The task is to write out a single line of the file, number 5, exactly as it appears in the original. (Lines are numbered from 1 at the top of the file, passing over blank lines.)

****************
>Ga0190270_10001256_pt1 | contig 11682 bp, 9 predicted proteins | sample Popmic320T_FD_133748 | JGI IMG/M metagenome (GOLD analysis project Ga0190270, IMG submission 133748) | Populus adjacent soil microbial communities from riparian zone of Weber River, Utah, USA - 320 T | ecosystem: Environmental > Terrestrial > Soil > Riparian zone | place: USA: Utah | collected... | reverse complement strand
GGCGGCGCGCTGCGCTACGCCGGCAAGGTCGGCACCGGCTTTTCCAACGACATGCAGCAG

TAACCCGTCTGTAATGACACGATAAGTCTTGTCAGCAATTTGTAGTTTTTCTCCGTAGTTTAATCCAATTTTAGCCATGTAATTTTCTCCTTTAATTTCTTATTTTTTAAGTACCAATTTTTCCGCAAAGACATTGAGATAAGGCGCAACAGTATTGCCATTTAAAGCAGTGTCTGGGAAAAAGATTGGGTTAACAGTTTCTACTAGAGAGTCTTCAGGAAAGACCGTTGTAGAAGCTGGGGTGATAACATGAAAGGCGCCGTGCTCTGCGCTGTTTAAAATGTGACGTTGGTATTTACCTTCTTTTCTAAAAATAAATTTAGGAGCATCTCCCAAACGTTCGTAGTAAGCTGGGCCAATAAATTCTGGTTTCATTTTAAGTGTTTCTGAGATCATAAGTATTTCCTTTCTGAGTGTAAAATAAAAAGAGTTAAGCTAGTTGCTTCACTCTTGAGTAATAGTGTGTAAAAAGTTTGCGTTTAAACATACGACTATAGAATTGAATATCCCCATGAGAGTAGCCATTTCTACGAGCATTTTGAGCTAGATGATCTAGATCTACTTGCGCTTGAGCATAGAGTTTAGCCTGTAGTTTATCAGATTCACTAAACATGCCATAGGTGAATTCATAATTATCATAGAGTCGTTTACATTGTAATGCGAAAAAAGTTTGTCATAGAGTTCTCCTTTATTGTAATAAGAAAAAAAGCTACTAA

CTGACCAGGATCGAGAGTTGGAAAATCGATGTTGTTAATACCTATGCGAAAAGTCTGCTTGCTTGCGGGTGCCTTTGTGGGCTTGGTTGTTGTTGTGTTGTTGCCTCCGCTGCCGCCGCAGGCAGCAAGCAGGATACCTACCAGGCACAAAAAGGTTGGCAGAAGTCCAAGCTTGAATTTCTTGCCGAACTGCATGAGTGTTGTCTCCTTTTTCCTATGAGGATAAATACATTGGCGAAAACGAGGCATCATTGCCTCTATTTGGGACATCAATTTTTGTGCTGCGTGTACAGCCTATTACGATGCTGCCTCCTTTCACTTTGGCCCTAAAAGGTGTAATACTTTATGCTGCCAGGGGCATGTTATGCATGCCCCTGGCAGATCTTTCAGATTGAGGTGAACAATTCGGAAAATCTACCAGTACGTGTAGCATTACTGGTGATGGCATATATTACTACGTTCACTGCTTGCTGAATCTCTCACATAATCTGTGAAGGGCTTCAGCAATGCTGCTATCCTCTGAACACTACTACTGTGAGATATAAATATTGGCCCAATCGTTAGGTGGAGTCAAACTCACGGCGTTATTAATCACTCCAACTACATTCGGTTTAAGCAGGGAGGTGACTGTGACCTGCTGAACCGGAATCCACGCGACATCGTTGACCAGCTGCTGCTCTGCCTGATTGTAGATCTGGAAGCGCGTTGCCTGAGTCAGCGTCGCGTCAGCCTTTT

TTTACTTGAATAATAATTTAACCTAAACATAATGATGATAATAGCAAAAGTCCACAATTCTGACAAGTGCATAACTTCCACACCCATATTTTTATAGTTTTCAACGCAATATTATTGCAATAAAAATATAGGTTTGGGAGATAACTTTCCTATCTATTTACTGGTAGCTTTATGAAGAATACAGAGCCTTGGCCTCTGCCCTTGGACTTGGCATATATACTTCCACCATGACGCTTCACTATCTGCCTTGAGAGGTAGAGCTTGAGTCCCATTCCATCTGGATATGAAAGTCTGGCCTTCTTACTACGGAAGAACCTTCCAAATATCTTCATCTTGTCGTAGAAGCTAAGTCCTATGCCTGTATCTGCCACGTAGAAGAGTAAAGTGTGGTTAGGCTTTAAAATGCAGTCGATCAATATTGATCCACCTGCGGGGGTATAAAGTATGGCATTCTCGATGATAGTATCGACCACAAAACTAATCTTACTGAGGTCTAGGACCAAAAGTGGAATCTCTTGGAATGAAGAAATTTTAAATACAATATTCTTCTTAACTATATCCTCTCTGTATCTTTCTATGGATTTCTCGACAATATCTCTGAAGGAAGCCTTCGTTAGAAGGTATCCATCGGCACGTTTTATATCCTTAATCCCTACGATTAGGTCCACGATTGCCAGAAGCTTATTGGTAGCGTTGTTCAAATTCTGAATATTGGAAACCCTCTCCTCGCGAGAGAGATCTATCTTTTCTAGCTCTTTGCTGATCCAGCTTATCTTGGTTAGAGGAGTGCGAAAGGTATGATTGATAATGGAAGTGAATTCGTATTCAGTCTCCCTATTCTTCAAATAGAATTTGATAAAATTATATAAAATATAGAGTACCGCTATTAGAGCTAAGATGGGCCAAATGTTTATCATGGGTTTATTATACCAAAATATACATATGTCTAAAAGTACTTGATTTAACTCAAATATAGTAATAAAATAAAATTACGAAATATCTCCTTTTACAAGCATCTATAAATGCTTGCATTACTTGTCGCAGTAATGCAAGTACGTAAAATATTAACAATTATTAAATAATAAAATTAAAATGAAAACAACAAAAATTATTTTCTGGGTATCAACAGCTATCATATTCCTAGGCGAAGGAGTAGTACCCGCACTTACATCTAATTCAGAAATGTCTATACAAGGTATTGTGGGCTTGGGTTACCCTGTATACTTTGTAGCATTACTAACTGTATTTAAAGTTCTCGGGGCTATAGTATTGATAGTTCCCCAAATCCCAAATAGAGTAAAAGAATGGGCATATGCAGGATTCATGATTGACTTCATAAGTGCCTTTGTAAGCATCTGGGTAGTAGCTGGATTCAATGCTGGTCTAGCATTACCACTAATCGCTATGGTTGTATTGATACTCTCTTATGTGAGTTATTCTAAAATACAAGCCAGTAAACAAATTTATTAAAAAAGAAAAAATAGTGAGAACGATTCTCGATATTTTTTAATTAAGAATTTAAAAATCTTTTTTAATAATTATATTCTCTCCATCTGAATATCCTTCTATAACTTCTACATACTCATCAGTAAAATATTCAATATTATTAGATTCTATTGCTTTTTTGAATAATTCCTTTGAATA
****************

TTTACTTGAATAATAATTTAACCTAAACATAATGATGATAATAGCAAAAGTCCACAATTCTGACAAGTGCATAACTTCCACACCCATATTTTTATAGTTTTCAACGCAATATTATTGCAATAAAAATATAGGTTTGGGAGATAACTTTCCTATCTATTTACTGGTAGCTTTATGAAGAATACAGAGCCTTGGCCTCTGCCCTTGGACTTGGCATATATACTTCCACCATGACGCTTCACTATCTGCCTTGAGAGGTAGAGCTTGAGTCCCATTCCATCTGGATATGAAAGTCTGGCCTTCTTACTACGGAAGAACCTTCCAAATATCTTCATCTTGTCGTAGAAGCTAAGTCCTATGCCTGTATCTGCCACGTAGAAGAGTAAAGTGTGGTTAGGCTTTAAAATGCAGTCGATCAATATTGATCCACCTGCGGGGGTATAAAGTATGGCATTCTCGATGATAGTATCGACCACAAAACTAATCTTACTGAGGTCTAGGACCAAAAGTGGAATCTCTTGGAATGAAGAAATTTTAAATACAATATTCTTCTTAACTATATCCTCTCTGTATCTTTCTATGGATTTCTCGACAATATCTCTGAAGGAAGCCTTCGTTAGAAGGTATCCATCGGCACGTTTTATATCCTTAATCCCTACGATTAGGTCCACGATTGCCAGAAGCTTATTGGTAGCGTTGTTCAAATTCTGAATATTGGAAACCCTCTCCTCGCGAGAGAGATCTATCTTTTCTAGCTCTTTGCTGATCCAGCTTATCTTGGTTAGAGGAGTGCGAAAGGTATGATTGATAATGGAAGTGAATTCGTATTCAGTCTCCCTATTCTTCAAATAGAATTTGATAAAATTATATAAAATATAGAGTACCGCTATTAGAGCTAAGATGGGCCAAATGTTTATCATGGGTTTATTATACCAAAATATACATATGTCTAAAAGTACTTGATTTAACTCAAATATAGTAATAAAATAAAATTACGAAATATCTCCTTTTACAAGCATCTATAAATGCTTGCATTACTTGTCGCAGTAATGCAAGTACGTAAAATATTAACAATTATTAAATAATAAAATTAAAATGAAAACAACAAAAATTATTTTCTGGGTATCAACAGCTATCATATTCCTAGGCGAAGGAGTAGTACCCGCACTTACATCTAATTCAGAAATGTCTATACAAGGTATTGTGGGCTTGGGTTACCCTGTATACTTTGTAGCATTACTAACTGTATTTAAAGTTCTCGGGGCTATAGTATTGATAGTTCCCCAAATCCCAAATAGAGTAAAAGAATGGGCATATGCAGGATTCATGATTGACTTCATAAGTGCCTTTGTAAGCATCTGGGTAGTAGCTGGATTCAATGCTGGTCTAGCATTACCACTAATCGCTATGGTTGTATTGATACTCTCTTATGTGAGTTATTCTAAAATACAAGCCAGTAAACAAATTTATTAAAAAAGAAAAAATAGTGAGAACGATTCTCGATATTTTTTAATTAAGAATTTAAAAATCTTTTTTAATAATTATATTCTCTCCATCTGAATATCCTTCTATAACTTCTACATACTCATCAGTAAAATATTCAATATTATTAGATTCTATTGCTTTTTTGAATAATTCCTTTGAATA